Google sets seven-day deadline for zero-day disclosure

software security

Google sets seven-day deadline for zero-day disclosure

Warwick Ashford

Google has set third-party suppliers a seven-day deadline for disclosing critical vulnerabilities in software to help users protect themselves from attack.

The company claims to discover the active exploitation of publicly unknown or zero-day vulnerabilities on a semi-regular basis and work with suppliers to fix the problem.

If suppliers fail to meet the deadline, Google’s own security researchers will make the details of the vulnerability public.

Google’s standing recommendation is that companies should fix critical vulnerabilities within 60 days, or at least should notify the public about the risk and offer workarounds.

However, the company said in its online security blog that more urgent action is appropriate for critical vulnerabilities under active exploitation.

“Each day an actively exploited vulnerability remains undisclosed to the public and unpatched, more computers will be compromised,” security engineers Chris Evans and Drew Hintz wrote.

“Often, we find that zero-day vulnerabilities are used to target a limited subset of people. In many cases, this targeting actually makes the attack more serious than a broader attack, and more urgent to resolve quickly,” they wrote.

Google admits that seven days is an “aggressive timeline” and may be too short for some suppliers to update their products.

Each day an actively exploited vulnerability remains undisclosed to the public and unpatched, more computers will be compromised

Chris Evans and Drew Hintz, Google

However, the company said a week should be enough time to publish advice about possible mitigations, such as temporarily disabling a service, restricting access, or contacting the supplier for more information.

“By holding ourselves to the same standard, we hope to improve both the state of web security and the co-ordination of vulnerability management,” Google said.

While is it well-known that software suppliers often drag their heels in responding to reported security vulnerabilities, security industry pundits have expressed concern about the deadline.

Some fear that if details of zero-day vulnerabilities are published before suppliers can respond with a patch, it may result in more attacks rather than make organisations better protected.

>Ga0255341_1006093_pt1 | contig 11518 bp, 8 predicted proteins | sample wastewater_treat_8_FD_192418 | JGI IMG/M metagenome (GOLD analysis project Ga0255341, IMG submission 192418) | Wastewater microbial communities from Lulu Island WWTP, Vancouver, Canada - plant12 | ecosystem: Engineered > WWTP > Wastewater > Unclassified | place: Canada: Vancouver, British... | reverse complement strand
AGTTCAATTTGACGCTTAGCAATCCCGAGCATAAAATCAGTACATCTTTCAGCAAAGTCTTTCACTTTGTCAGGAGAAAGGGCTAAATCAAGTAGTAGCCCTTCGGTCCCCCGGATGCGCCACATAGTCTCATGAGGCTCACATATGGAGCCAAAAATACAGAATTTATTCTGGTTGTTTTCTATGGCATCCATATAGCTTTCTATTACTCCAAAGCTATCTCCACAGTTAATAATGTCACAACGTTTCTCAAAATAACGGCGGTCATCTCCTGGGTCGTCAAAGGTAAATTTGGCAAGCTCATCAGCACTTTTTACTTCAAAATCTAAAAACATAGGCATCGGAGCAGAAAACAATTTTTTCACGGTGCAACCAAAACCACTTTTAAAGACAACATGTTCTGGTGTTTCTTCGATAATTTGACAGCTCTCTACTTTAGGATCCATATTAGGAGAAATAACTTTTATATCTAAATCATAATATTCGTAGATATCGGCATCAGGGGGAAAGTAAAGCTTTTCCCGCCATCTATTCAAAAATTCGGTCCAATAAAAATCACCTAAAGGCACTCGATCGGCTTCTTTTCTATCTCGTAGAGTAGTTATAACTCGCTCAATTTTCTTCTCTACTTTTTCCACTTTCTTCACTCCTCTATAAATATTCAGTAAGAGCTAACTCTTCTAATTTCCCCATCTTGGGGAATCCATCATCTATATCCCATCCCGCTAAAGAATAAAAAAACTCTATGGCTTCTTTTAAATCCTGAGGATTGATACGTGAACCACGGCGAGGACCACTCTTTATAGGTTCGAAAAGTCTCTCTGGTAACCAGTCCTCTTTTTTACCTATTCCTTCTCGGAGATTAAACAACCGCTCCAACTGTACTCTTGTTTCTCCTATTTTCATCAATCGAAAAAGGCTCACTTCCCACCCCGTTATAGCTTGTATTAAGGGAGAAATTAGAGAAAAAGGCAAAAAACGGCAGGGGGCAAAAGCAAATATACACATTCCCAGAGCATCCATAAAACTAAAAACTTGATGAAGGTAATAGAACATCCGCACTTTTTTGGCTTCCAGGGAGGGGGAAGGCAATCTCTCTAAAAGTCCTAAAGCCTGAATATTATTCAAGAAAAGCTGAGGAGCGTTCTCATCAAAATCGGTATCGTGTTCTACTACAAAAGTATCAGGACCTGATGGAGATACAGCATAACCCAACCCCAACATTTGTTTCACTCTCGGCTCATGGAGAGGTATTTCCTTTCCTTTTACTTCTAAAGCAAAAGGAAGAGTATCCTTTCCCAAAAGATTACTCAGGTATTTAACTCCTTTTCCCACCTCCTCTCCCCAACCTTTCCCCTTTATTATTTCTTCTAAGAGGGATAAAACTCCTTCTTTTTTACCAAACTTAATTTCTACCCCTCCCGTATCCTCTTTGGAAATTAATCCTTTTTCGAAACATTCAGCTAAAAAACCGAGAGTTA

In a bid to force better response times from other software suppliers and eliminate delays of sometimes up to three years, HP TippingPoint has a 60-day deadline.

However, the firm’s bug finders do grant extensions if there is a legitimate reason, aiming only to make software suppliers more responsive without increasing risk of attack.

At an international level, software makers need to prepare for two new ISO standards on vulnerability handling processes that are due for publication by the end of 2013.

ISO 30111 covers all vulnerability handling processes, whether they are identified internally or reported by an external source.

The standard provides guidelines and recommendations for investigating and remediating vulnerabilities.

ISO 29147 covers vulnerability disclosures from external sources such as users, security researchers and hackers.

The standard provides guidelines for preparing to receive external vulnerability reports, and the first requirement is for suppliers to make it easy to make contact with the right people internally.

Katie Moussouris, editor of the 30111 standard and senior security strategist lead at Microsoft, expects ISO 29147 to make it easier to report vulnerabilities in software and services.

She expects ISO 30111 to raise the level of investigations carried out by suppliers and to improve the speed and quality of remediation.


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